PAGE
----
A five to seven year process is not unusual. In rare situations, a co-op with a very effective organizing team and substantial financial resources may have achieve a shorter timeline.As you work through the 4 in 3 Development Model steps, you will see how this time frame moves you towards ownership levels and support needed to fully finance your future store.
Maybe your local grocery store has just closed. Maybe a piece of tempting downtown real estate has just been vacated. Whatever the reason, you found a location and you’re raring to go. Unfortunately, starting a cooperative grocery store is much more complicated and time consuming than simply finding a storefront and building some shelves. Successful co-op startups put in substantial effort building community buy-in, having professional analysis of the market area and feasibility, and raising funds. As your vision and knowledge evolve, what today seems like the perfect spot might not even be on the list of sites for consideration.Take time to lay a solid foundation for your co-op, and worry about its exact location later.
When you have built your member/owner level and gained community momentum, your Board will charge a Site Selection Committee with reviewing site options. There are two webinars that outline the site selection process, a blog post, and . our Site Evaluation Checklist available to help in the final site selection process.
We have found a minimum of 3,000 retail sq ft is needed to create a financially viable, full-service grocery store. There will be additional “back office” and inventory space required as well. A professional market study can project potential sales volume for your store concept and recommend an appropriate size.
The number of parking spots will have a direct impact on sales. Adequate parking is critical and most co-ops will need at least six dedicated parking spaces for every 1,000 sq ft of retail space. This assumes that employees do not park in the customer lot. Parking spaces should be reserved for co-op customer use and as convenient to the store entry as possible. The only exception is dense urban environments where minimal parking may be the norm. Your local zoning and business codes may dictate specific standards.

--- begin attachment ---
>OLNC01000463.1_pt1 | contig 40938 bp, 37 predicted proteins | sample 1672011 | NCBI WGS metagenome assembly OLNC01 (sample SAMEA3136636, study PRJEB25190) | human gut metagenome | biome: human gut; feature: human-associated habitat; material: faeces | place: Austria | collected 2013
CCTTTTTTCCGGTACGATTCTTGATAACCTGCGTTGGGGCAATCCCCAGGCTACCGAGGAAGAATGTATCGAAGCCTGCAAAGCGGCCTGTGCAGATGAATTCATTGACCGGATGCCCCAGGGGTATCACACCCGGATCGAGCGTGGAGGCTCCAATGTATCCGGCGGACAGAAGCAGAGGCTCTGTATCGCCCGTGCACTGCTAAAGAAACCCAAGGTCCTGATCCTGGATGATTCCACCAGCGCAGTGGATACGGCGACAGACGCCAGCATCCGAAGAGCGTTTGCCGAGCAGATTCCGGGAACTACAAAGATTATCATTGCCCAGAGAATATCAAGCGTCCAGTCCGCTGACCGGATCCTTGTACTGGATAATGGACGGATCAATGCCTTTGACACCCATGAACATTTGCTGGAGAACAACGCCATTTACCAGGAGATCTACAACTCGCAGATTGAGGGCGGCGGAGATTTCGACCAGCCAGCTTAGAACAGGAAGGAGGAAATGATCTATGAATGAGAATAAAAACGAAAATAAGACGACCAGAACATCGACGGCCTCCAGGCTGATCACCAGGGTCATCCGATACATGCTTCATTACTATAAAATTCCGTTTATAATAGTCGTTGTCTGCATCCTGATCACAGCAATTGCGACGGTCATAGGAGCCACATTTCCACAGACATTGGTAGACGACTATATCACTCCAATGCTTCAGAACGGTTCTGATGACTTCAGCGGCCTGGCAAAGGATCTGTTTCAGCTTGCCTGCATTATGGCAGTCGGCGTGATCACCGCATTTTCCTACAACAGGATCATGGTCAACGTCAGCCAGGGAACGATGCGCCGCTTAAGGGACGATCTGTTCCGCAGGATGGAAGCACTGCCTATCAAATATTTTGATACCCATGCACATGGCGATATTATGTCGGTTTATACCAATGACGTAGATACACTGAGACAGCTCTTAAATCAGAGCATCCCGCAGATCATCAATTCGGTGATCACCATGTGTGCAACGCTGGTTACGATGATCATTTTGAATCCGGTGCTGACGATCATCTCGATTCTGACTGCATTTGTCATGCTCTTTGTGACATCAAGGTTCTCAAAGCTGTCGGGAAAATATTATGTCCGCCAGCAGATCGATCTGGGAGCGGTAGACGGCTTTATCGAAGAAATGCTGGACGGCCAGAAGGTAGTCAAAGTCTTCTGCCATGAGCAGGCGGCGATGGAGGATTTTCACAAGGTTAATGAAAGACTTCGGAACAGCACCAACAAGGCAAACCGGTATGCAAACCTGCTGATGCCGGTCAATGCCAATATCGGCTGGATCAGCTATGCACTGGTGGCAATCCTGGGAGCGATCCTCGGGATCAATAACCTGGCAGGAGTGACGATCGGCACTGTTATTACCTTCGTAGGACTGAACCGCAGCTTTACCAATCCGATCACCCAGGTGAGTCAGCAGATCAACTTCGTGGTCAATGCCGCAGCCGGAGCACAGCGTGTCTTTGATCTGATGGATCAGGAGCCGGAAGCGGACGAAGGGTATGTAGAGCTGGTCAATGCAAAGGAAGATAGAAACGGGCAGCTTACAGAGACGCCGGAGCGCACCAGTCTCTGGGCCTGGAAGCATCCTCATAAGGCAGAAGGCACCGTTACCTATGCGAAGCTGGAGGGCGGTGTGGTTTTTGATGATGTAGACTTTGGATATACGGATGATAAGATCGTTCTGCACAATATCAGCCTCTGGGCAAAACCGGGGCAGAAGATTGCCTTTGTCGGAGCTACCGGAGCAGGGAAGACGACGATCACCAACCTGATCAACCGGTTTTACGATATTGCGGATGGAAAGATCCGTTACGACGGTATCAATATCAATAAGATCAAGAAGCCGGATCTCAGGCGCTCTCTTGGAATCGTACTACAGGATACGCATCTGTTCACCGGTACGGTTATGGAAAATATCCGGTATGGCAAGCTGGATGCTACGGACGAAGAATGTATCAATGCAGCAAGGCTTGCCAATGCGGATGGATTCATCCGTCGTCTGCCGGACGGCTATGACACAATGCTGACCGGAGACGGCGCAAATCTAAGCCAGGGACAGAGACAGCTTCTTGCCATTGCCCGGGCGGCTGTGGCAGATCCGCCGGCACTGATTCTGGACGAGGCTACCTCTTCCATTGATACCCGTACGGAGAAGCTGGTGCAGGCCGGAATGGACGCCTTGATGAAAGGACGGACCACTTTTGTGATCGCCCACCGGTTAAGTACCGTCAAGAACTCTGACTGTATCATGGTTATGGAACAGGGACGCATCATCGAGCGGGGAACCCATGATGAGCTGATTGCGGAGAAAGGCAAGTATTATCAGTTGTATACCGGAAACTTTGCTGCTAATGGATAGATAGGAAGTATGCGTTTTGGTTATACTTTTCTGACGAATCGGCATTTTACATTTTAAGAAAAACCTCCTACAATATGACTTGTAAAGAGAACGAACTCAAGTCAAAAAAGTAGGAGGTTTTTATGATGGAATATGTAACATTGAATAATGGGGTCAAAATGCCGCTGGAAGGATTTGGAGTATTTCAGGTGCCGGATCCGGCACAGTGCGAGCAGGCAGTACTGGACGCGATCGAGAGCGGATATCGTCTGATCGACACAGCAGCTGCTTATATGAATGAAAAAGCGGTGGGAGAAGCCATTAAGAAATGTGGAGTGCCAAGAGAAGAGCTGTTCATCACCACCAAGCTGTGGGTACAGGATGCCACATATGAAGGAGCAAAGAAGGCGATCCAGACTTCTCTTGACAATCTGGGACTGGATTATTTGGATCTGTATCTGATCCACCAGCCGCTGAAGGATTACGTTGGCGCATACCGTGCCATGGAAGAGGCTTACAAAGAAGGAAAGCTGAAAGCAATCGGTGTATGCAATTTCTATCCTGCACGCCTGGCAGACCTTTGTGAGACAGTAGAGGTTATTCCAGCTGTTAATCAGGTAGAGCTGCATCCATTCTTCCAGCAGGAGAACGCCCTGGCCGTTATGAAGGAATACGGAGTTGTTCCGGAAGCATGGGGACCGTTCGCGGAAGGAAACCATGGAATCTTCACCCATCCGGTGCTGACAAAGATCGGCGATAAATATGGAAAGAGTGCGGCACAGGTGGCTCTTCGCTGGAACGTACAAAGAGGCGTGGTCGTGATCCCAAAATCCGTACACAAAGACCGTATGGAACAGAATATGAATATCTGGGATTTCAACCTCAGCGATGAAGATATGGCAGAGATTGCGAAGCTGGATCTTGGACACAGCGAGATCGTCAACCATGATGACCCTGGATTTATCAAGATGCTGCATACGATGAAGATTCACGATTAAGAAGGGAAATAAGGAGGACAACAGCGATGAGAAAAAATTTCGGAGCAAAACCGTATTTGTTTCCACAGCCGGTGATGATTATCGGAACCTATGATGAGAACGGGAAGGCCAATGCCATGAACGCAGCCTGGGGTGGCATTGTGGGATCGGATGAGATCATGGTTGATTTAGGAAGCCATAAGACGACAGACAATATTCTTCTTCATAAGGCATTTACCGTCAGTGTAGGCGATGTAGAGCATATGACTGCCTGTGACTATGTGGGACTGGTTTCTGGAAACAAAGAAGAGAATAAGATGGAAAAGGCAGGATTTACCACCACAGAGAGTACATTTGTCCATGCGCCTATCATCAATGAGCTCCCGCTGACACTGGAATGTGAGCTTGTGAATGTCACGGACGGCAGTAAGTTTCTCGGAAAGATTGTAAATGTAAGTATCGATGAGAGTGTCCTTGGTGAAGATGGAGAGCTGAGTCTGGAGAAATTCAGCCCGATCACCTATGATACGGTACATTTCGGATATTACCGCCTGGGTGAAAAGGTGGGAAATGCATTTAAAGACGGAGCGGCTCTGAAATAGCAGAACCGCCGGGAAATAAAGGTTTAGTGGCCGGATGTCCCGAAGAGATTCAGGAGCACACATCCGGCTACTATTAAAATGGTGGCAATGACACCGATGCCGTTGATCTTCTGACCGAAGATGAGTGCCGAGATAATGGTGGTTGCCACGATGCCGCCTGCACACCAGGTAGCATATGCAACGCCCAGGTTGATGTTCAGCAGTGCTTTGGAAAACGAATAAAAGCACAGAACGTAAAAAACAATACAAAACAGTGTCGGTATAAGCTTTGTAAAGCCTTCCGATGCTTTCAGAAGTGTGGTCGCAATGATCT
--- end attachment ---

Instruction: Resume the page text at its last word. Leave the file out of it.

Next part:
A rule of thumb is $250 – $285/sq ft of floor space, including retail and back of the store (in a leased site). A good way to start forming your expectations is to download the Sources and Uses template. This is a document you will revise repeatedly as your project progresses.
That’s a lot of money! Can’t we do it for less if we buy used equipment, use volunteers to make repairs, etc?
Careful use of the Sources and Uses budget may show you places where you can do it for less. However, keep in mind that most “savings” come at a cost. For example, used refrigeration equipment is less energy-efficient, will require a larger repair budget after opening, and may result in lost sales if it breaks down. Your contractor, inspectors, and safety regulations may not allow people in the construction area other than professional builders. The investment in an attractive, modern store is part of your long-term marketing effort, ensuring a safe and welcoming experience for your owners and community.
Seed Grant applications are accepted on an annual basis as funding is available. See our Seed Grant page for current information and deadlines.
Any organizing group that intends to open a retail food co-op may apply. Applicants must be incorporated as a cooperative (or your state’s closest equivalent). FCI grants are on a reimbursement basis and require a substantial cash match. The number of grants we can offer is limited and therefore it is a very competitive process. We try to support a cross-section of the communities seeking co-ops, from rural areas to urban centers, small to large. Preference is given to those projects that appear to have a high likelihood of success.